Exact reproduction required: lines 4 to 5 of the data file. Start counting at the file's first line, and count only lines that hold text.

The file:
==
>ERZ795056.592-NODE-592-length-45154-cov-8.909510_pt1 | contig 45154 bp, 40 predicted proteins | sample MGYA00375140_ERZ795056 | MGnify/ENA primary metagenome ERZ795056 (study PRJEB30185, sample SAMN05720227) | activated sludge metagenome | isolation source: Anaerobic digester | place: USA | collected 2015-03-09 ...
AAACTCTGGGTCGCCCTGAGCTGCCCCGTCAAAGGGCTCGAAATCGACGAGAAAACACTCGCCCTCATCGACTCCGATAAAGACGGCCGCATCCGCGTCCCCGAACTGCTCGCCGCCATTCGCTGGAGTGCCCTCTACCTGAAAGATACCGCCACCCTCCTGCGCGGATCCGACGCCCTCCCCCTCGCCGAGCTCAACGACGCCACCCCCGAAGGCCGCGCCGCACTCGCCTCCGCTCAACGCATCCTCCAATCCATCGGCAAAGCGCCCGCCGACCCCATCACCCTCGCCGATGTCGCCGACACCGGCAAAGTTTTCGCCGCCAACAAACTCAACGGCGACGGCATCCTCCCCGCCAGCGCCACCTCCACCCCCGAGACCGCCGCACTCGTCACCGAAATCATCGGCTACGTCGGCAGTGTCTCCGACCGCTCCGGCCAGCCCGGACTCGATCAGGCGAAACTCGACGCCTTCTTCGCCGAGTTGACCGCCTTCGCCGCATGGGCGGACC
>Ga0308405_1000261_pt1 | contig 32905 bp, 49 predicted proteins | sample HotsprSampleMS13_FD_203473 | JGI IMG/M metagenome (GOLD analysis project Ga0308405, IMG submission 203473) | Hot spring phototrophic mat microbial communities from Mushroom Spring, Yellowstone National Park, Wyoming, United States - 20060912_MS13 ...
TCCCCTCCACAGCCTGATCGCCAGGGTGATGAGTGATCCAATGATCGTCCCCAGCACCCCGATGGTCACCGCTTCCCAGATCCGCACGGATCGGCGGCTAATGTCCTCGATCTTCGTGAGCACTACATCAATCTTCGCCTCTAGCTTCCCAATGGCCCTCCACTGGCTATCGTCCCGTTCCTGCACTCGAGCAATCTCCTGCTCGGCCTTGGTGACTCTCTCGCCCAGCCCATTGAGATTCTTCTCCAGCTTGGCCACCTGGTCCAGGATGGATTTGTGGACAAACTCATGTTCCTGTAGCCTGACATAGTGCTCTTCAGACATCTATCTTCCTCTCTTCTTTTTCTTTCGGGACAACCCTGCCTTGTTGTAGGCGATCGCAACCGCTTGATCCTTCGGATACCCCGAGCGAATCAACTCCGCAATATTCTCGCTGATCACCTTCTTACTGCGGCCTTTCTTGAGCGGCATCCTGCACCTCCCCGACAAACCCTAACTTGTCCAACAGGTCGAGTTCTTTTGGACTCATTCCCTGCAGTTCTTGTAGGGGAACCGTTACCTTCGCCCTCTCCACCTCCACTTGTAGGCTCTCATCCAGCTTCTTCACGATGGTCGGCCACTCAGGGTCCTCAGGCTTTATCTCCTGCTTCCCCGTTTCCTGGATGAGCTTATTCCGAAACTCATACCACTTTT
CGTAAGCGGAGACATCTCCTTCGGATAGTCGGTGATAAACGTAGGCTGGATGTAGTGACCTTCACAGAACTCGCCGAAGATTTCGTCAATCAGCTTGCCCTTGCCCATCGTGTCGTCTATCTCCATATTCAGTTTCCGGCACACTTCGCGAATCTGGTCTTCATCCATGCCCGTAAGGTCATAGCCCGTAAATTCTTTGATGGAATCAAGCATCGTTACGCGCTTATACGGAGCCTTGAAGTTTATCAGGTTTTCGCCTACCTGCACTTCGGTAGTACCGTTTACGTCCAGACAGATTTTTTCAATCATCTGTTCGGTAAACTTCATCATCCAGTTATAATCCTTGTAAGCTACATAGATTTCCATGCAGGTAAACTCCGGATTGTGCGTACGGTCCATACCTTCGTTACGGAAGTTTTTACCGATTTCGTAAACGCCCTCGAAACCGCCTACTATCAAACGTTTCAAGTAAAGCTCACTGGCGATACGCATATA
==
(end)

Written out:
TCCCCTCCACAGCCTGATCGCCAGGGTGATGAGTGATCCAATGATCGTCCCCAGCACCCCGATGGTCACCGCTTCCCAGATCCGCACGGATCGGCGGCTAATGTCCTCGATCTTCGTGAGCACTACATCAATCTTCGCCTCTAGCTTCCCAATGGCCCTCCACTGGCTATCGTCCCGTTCCTGCACTCGAGCAATCTCCTGCTCGGCCTTGGTGACTCTCTCGCCCAGCCCATTGAGATTCTTCTCCAGCTTGGCCACCTGGTCCAGGATGGATTTGTGGACAAACTCATGTTCCTGTAGCCTGACATAGTGCTCTTCAGACATCTATCTTCCTCTCTTCTTTTTCTTTCGGGACAACCCTGCCTTGTTGTAGGCGATCGCAACCGCTTGATCCTTCGGATACCCCGAGCGAATCAACTCCGCAATATTCTCGCTGATCACCTTCTTACTGCGGCCTTTCTTGAGCGGCATCCTGCACCTCCCCGACAAACCCTAACTTGTCCAACAGGTCGAGTTCTTTTGGACTCATTCCCTGCAGTTCTTGTAGGGGAACCGTTACCTTCGCCCTCTCCACCTCCACTTGTAGGCTCTCATCCAGCTTCTTCACGATGGTCGGCCACTCAGGGTCCTCAGGCTTTATCTCCTGCTTCCCCGTTTCCTGGATGAGCTTATTCCGAAACTCATACCACTTTT
CGTAAGCGGAGACATCTCCTTCGGATAGTCGGTGATAAACGTAGGCTGGATGTAGTGACCTTCACAGAACTCGCCGAAGATTTCGTCAATCAGCTTGCCCTTGCCCATCGTGTCGTCTATCTCCATATTCAGTTTCCGGCACACTTCGCGAATCTGGTCTTCATCCATGCCCGTAAGGTCATAGCCCGTAAATTCTTTGATGGAATCAAGCATCGTTACGCGCTTATACGGAGCCTTGAAGTTTATCAGGTTTTCGCCTACCTGCACTTCGGTAGTACCGTTTACGTCCAGACAGATTTTTTCAATCATCTGTTCGGTAAACTTCATCATCCAGTTATAATCCTTGTAAGCTACATAGATTTCCATGCAGGTAAACTCCGGATTGTGCGTACGGTCCATACCTTCGTTACGGAAGTTTTTACCGATTTCGTAAACGCCCTCGAAACCGCCTACTATCAAACGTTTCAAGTAAAGCTCACTGGCGATACGCATATA